Perioperative treatment of patients undergoing acute high-risk abdominal surgery

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Critically ill acute high-risk abdominal surgery patients represent a major challenge to health care providers, with the typical patient being elderly and frail, and with severe and multiple comorbidities. The mortality rate in this population is high, and the postoperative course is characterized by complications, prolonged hospitalisation and considerable risk of permanent disability. With an ageing population, the number of elderly patients, as well as challenges concerning treatment will arise, calling for a coordinated effort both nationally and internationally to enhance treatment in this vulnerable patient group. By the time of admission, the acute high-risk abdominal surgery patients are often physiologically deranged. The burden of multiple organ system dysfunction caused by an acute abdominal catastrophe, is associated with great risk. Timely stabilisation, diagnosis, pain management and surgical treatment are essential for a good out-come. Except from a few initiatives in subpopulations, there has, up until now, been an absence of organised multidisciplinary collaboration in approaching the critically ill emergency surgery patient. We have not been able, neither nationally or internationally, to introduce a standardised approach to the perioperative treatment based on the existing evidence. By analysing data from 4 hospitals in Denmark, we were able to illustrate a protracted critical period following acute high-risk abdominal surgery, where the frequency of postoperative complications is high, and associated with an increased risk of dying. The mortality in the cohort was 34% one year after surgery. A standardised, multimodal and multidisciplinary perioperative treatment protocol was implemented at Copenhagen University Hospital, Hvidovre. This resulted in a significant and persistent reduction in mortality during a follow-up period of 6 months. Despite the standardised course, we recognised the difficulty in mobilising patients during the first postoperative week due to fatigue and pain. Traditionally, the
 success in treatment is measured by death- and complication rates, and length of hospital stay, but the literature is sparse when reporting patient outcome measures. We found a surprisingly good quality of life in a small group of elderly patients who had survived acute high risk abdominal surgery. In the future, it is essential to use patients' knowledge and experience to develop quality improvement initiatives in treatment, as well as to improve the dialogue between the patient, doctor, and closest relatives, helping them in forming realistic expectations of the postoperative outcomes. Unfortunately, as of now, we have no systematic collection of patient reported outcome measures in this critically ill and rather vulnerable population. This is a challenging group of patients with a need for extensive treatment, and specialized care, and rehabilitation. Future research should be conducted in dedicated specialized wards, where the staff is educated and motivated to see the complicated task through. The initiative from the research group behind this thesis should be considered as a clinically relevant, pragmatic introduction to a hopefully larger and necessary effort to improve the quality of care and the outcome following acute high-risk abdominal surgery.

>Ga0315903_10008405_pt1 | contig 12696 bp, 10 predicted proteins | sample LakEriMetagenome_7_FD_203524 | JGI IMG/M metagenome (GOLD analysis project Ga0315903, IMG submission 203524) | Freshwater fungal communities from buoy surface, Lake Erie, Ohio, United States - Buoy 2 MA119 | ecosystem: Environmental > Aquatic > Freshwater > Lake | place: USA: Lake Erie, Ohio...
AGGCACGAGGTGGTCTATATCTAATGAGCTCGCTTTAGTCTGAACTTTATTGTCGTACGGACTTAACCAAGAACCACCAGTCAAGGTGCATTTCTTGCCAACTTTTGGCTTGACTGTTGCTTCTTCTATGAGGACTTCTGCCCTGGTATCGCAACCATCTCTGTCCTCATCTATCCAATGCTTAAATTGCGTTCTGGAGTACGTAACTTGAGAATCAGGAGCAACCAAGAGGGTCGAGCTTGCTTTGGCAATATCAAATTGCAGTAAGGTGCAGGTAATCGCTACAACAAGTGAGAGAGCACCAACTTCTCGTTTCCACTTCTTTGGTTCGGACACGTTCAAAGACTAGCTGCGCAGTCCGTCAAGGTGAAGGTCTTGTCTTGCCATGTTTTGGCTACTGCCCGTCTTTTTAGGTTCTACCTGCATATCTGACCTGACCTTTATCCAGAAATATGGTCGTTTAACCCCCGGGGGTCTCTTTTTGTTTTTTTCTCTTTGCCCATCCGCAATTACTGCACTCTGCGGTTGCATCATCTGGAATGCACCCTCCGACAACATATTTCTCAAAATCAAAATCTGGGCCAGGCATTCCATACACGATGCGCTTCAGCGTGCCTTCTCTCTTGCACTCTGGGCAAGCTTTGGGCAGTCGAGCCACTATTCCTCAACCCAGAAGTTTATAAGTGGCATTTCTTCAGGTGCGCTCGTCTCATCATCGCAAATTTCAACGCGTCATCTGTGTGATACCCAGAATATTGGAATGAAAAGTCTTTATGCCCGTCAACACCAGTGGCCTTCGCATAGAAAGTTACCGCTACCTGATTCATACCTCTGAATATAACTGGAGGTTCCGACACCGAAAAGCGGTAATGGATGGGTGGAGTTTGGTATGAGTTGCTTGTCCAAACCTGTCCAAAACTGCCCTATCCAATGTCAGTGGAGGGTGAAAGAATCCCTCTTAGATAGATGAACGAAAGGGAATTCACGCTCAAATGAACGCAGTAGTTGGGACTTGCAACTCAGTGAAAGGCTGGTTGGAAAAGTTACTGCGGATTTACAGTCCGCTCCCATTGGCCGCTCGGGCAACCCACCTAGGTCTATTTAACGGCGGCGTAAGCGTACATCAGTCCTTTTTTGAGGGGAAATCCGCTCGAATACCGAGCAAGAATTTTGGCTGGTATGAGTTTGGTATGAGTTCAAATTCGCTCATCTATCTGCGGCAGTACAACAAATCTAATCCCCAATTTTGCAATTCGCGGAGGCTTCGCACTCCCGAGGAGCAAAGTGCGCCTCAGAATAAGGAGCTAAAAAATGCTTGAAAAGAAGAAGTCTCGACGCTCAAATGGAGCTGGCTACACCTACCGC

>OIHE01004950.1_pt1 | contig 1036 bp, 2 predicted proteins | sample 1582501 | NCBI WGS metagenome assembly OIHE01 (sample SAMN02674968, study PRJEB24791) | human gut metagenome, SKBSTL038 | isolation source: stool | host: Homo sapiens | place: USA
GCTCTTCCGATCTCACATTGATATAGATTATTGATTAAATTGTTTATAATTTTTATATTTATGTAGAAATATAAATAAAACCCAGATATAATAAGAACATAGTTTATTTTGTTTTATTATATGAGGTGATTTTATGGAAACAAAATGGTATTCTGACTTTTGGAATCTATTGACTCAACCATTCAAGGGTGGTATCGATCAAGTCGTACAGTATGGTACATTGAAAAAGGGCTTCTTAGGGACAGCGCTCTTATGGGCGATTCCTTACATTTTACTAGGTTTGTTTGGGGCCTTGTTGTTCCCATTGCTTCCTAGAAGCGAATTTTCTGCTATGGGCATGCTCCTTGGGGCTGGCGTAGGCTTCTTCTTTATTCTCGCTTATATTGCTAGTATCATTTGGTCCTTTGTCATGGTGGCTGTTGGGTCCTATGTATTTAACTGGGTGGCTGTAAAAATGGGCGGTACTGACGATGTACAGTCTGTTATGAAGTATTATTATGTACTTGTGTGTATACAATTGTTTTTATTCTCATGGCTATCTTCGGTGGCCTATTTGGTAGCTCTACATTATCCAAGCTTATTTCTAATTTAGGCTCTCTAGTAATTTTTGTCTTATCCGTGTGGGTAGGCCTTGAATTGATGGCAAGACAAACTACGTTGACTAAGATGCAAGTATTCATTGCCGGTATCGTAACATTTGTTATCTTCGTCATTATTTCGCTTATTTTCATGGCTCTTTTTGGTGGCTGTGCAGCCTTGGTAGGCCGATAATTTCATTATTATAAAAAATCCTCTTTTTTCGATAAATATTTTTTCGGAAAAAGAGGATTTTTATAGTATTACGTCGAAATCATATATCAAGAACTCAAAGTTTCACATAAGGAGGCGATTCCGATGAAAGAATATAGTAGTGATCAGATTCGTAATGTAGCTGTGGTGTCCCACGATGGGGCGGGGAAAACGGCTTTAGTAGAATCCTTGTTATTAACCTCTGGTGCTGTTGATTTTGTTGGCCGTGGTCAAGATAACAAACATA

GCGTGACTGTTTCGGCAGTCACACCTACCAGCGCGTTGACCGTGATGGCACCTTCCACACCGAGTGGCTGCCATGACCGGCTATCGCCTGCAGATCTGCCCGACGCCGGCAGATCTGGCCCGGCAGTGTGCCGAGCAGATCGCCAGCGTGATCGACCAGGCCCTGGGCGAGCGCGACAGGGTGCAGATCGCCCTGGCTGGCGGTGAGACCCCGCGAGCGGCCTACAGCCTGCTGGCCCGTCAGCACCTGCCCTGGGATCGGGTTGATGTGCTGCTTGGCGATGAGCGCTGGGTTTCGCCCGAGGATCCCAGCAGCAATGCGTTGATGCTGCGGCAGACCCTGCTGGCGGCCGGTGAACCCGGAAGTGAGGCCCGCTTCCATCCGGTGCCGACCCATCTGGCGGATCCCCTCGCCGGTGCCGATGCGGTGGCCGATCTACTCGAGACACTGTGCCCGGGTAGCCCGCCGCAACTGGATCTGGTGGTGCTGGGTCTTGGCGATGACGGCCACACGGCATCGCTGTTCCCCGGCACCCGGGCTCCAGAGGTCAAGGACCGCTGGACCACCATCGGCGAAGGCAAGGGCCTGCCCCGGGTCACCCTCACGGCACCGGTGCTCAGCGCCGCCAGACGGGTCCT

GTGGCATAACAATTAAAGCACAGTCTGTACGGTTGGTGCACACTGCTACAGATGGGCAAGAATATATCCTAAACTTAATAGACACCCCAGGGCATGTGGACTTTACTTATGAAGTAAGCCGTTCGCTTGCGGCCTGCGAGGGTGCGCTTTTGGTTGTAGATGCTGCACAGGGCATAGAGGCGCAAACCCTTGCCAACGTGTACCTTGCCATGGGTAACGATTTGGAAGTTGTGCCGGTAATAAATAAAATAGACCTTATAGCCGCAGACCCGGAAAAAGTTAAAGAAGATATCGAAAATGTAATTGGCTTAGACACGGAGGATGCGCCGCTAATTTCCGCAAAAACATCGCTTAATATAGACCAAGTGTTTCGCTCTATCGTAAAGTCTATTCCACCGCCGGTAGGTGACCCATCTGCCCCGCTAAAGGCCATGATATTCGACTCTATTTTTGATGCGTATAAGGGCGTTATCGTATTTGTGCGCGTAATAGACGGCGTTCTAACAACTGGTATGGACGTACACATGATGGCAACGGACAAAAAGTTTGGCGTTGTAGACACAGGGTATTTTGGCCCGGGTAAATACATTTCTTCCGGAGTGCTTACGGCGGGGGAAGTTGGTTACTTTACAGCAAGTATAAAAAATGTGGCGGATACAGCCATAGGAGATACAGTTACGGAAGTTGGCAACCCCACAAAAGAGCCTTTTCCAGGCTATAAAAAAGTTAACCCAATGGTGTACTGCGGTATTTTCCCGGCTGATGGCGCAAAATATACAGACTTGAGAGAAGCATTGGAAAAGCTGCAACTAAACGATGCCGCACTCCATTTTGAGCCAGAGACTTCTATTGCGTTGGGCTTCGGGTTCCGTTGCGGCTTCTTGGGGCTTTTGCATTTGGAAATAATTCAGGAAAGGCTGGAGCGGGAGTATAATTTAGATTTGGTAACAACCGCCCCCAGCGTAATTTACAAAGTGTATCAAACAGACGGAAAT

Original languageEnglish
JournalDanish Medical Journal
Issue number2
Publication statusPublished - Feb 2018


  • Abdomen/surgery
  • Critical Illness/mortality
  • Denmark
  • Digestive System Surgical Procedures
  • Hospitalization
  • Humans
  • Perioperative Care/methods
  • Quality of Life


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